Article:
Modular sovereignty, security and debt: The Excessive Deficit Procedure of the European Union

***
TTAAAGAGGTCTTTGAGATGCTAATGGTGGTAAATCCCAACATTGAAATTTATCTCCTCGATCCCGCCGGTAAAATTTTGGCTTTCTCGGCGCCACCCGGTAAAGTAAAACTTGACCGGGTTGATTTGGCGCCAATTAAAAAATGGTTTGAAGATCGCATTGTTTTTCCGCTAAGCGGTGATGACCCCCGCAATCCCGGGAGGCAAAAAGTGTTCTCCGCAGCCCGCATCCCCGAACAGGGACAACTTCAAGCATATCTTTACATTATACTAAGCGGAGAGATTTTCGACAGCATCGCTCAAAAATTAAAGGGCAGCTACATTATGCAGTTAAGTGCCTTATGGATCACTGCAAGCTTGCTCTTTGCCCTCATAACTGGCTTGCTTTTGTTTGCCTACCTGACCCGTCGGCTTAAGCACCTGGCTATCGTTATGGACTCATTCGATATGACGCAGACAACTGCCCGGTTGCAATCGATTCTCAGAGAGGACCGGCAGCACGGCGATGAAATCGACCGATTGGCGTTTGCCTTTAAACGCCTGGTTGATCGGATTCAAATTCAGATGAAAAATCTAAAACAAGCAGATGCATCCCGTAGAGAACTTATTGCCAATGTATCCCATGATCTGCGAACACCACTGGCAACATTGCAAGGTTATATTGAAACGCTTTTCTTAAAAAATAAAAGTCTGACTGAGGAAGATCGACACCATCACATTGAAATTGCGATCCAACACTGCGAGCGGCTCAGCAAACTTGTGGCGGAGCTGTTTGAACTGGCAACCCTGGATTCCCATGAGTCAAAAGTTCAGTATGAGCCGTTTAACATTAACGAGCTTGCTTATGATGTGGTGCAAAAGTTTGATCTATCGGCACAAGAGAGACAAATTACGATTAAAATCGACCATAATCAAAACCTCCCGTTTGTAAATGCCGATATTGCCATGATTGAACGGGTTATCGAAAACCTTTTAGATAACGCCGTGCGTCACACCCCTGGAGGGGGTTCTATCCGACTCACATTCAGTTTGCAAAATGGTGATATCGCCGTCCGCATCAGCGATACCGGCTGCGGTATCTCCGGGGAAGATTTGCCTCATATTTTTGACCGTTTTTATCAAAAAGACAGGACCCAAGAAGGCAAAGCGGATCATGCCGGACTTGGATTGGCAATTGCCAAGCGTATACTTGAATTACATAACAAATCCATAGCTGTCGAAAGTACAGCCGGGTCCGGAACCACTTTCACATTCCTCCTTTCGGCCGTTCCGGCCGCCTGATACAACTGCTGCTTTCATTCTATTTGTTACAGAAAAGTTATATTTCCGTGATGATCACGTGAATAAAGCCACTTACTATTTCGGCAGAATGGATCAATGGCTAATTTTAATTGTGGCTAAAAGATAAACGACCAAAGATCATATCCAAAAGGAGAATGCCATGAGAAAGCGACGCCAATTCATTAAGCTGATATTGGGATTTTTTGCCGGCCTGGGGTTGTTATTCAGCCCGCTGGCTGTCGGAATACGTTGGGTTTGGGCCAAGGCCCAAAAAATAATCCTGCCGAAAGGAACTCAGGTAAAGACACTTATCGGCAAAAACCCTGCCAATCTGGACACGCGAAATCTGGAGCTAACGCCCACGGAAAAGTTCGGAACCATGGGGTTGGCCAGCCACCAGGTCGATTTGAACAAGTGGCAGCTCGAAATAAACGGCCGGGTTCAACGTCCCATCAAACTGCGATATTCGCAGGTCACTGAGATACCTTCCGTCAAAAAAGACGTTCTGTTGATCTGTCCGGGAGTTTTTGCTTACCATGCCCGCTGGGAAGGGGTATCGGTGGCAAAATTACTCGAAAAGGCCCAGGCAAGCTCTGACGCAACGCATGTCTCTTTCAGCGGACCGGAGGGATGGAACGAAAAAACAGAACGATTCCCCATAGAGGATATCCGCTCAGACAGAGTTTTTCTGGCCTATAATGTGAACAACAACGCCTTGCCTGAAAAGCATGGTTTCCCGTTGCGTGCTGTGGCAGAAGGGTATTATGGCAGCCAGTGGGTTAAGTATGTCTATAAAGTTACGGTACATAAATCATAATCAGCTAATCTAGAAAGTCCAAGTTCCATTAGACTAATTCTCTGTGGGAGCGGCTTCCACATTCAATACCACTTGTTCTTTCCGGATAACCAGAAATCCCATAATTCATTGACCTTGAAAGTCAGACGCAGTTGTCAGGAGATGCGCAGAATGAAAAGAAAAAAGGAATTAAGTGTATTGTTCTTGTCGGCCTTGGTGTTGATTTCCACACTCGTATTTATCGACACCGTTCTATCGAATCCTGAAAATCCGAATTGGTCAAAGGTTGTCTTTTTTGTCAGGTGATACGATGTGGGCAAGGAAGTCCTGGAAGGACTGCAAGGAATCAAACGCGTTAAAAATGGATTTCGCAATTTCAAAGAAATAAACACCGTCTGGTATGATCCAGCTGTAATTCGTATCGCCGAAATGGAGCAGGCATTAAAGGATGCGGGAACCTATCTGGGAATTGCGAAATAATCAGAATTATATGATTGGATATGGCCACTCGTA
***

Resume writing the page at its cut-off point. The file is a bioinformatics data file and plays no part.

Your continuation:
The Excessive Deficit Procedure (EDP) is a political mechanism that aims at ‘multilevel governance’ of state indebtedness in the European Union. As such, it has become the concern of research that asks how sovereignty becomes articulated in this process. This article approaches this question through the conceptualization of a modular notion of sovereignty elaborated through a discussion of work on the finance-security nexus. The article argues that existing accounts of the formation of sovereign power in relation to state debt can be combined into a notion of modular sovereignty when seen through the prism of critiques of contractualism that take issue with liberal notions of state sovereignty and credit security. This way, the indebted state becomes visible as the referent object of multiple, and potentially contradictory, invocations of sovereignty as exercised in the EDP. First, it figures as the seat of budget sovereignty, holding its social substrate liable for its debts while ignoring inequalities in that substrate. Second, it is appealed to, within a biopolitical rationality, as the sovereign guarantor of the financial wellbeing of its population. Third, it is seen as the executor of financial wisdom that is mobilized in struggles between different levels of financial governance in the EDP.
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